Michael Krigsman: And CURE International has been around for a long time.
Joel Worrall: Yeah, we're actually 20 years old, about to turn 21, so ... We're finally getting to be adults as an organization. But yeah, we have experienced a tremendous amount of growth in our first 20 years, just growing from one hospital in Kijabe, Kenya to now a presence in 29 countries around the world.
Michael Krigsman: So you're CTO.
Joel Worrall: Yes.
Michael Krigsman: And, this is a naive question, but why does a non-profit like CURE International need a CTO?
Joel Worrall: Yeah. No, it's actually a really important question, something I talk about a decent amount. Digital transformation is really important. We talk about actually, at this conference, the idea that every business is becoming a software business. And so, CURE happens to sit at the intersection of two areas that need a lot of innovation, particularly when it comes to digital, and that's non-profit and healthcare. Both of them tend to have really terrible technology, and as an organization that's trying to do the absolute most good with the least amount of resources, we found that really engaging in what software and what technology can do for us has been really critical to the growth of the organization in the last 7 years.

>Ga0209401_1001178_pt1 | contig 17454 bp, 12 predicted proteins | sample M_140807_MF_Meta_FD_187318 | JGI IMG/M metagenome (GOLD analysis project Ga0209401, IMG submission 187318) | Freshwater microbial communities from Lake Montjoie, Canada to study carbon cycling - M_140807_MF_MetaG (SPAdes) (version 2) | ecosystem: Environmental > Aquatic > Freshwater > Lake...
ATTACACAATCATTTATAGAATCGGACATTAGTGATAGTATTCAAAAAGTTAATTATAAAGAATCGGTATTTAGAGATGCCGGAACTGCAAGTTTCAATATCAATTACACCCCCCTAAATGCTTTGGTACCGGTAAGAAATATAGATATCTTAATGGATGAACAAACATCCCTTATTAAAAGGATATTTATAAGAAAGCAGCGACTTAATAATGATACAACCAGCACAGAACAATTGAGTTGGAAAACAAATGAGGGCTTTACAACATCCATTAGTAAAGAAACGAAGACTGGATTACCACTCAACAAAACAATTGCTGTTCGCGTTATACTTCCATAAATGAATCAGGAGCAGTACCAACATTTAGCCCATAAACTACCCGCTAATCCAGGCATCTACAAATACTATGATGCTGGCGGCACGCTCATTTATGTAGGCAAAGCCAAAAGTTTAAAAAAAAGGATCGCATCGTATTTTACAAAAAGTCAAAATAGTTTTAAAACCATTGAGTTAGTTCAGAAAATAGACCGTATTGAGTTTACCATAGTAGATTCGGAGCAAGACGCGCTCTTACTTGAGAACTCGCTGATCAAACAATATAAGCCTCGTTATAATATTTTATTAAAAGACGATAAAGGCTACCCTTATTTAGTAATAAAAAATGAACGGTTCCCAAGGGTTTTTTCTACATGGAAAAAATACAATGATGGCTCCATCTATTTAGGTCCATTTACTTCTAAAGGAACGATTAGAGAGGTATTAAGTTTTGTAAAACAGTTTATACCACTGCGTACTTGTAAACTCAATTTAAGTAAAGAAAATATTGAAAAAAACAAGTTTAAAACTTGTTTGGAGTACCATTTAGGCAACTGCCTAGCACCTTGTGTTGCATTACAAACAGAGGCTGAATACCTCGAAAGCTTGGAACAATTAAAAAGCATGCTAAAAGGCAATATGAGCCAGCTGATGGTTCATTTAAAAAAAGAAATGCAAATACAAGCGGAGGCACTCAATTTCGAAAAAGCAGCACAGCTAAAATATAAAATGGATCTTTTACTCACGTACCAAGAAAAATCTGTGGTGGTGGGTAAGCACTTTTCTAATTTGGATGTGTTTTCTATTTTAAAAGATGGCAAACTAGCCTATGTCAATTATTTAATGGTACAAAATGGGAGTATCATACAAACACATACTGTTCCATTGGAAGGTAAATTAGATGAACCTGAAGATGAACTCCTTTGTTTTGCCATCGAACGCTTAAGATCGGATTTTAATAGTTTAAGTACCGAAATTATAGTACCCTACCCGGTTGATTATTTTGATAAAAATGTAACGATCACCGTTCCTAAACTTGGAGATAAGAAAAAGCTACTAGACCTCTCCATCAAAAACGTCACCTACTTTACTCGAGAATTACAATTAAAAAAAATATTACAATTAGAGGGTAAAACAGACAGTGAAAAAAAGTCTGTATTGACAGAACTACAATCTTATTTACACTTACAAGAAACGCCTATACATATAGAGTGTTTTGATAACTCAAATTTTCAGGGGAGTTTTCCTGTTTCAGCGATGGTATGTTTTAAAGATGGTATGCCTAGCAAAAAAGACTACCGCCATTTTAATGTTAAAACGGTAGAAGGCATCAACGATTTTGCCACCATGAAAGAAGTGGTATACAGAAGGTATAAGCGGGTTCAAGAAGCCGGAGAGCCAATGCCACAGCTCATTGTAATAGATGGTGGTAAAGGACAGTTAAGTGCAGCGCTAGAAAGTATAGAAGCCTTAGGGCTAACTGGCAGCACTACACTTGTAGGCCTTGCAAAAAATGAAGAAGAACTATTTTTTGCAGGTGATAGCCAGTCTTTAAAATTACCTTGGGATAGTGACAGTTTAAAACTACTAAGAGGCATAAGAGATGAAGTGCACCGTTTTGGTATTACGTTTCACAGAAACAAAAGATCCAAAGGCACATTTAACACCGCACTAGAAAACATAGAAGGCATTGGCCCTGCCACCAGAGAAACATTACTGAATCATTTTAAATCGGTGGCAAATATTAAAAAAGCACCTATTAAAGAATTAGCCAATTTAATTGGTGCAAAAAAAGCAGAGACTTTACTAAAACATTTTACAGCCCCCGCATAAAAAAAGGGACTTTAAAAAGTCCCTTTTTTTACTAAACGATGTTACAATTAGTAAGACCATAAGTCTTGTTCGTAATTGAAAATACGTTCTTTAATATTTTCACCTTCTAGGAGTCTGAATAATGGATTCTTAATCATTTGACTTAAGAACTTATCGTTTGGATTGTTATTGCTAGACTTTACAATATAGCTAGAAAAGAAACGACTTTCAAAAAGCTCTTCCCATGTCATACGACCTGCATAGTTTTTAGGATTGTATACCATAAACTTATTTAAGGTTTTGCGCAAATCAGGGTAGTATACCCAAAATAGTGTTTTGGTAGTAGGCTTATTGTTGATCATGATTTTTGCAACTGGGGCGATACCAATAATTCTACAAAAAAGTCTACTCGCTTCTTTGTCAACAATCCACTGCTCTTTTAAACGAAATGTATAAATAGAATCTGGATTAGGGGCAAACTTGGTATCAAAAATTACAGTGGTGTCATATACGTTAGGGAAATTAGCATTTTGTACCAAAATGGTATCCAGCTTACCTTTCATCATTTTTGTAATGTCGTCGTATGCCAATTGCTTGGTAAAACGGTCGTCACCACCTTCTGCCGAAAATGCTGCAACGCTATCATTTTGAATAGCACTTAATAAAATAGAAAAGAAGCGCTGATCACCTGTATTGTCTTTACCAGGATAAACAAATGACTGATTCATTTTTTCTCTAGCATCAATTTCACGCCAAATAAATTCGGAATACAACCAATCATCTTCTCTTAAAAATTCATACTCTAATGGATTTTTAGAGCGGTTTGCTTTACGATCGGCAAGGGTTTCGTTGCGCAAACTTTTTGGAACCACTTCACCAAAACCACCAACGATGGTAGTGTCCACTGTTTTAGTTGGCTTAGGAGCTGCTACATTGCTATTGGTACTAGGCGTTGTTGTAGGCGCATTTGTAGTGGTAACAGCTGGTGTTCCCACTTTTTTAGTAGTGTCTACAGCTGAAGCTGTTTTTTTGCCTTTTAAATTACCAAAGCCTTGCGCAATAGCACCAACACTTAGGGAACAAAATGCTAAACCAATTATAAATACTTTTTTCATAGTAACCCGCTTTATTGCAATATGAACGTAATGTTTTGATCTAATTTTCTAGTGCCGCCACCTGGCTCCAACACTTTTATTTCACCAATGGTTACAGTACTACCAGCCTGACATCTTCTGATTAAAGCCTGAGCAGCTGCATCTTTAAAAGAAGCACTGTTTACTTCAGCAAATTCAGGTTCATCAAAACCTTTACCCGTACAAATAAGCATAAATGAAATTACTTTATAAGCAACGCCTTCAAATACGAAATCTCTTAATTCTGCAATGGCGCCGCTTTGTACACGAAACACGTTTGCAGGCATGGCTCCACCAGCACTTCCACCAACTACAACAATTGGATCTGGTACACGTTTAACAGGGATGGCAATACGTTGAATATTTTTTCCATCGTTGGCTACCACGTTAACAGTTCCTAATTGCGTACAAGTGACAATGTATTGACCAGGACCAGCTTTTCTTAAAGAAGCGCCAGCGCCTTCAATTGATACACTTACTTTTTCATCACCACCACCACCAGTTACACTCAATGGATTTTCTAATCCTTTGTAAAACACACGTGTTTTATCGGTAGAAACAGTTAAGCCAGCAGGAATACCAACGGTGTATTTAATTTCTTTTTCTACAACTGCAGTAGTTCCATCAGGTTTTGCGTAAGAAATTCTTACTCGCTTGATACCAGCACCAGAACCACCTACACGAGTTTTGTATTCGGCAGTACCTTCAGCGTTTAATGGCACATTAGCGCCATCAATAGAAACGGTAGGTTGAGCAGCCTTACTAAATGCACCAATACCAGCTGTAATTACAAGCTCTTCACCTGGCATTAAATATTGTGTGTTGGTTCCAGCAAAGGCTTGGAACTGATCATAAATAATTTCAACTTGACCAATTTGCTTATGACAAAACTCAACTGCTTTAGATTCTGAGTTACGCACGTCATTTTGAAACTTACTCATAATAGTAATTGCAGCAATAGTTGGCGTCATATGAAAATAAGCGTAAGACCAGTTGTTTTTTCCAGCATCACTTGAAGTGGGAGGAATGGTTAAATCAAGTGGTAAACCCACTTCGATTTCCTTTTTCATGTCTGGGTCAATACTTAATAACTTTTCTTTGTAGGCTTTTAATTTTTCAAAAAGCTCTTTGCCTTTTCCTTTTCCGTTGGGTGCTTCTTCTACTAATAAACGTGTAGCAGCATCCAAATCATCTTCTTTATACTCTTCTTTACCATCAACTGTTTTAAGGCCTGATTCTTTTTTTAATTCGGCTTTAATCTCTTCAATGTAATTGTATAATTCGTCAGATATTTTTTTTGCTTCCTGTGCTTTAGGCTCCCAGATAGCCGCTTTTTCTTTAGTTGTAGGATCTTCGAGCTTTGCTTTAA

Michael Krigsman: So you are involved with the technology architecture.
Joel Worrall: Yeah. The technology, and actually the marketing of the organization.
Michael Krigsman: Because you're using technology for marketing purposes.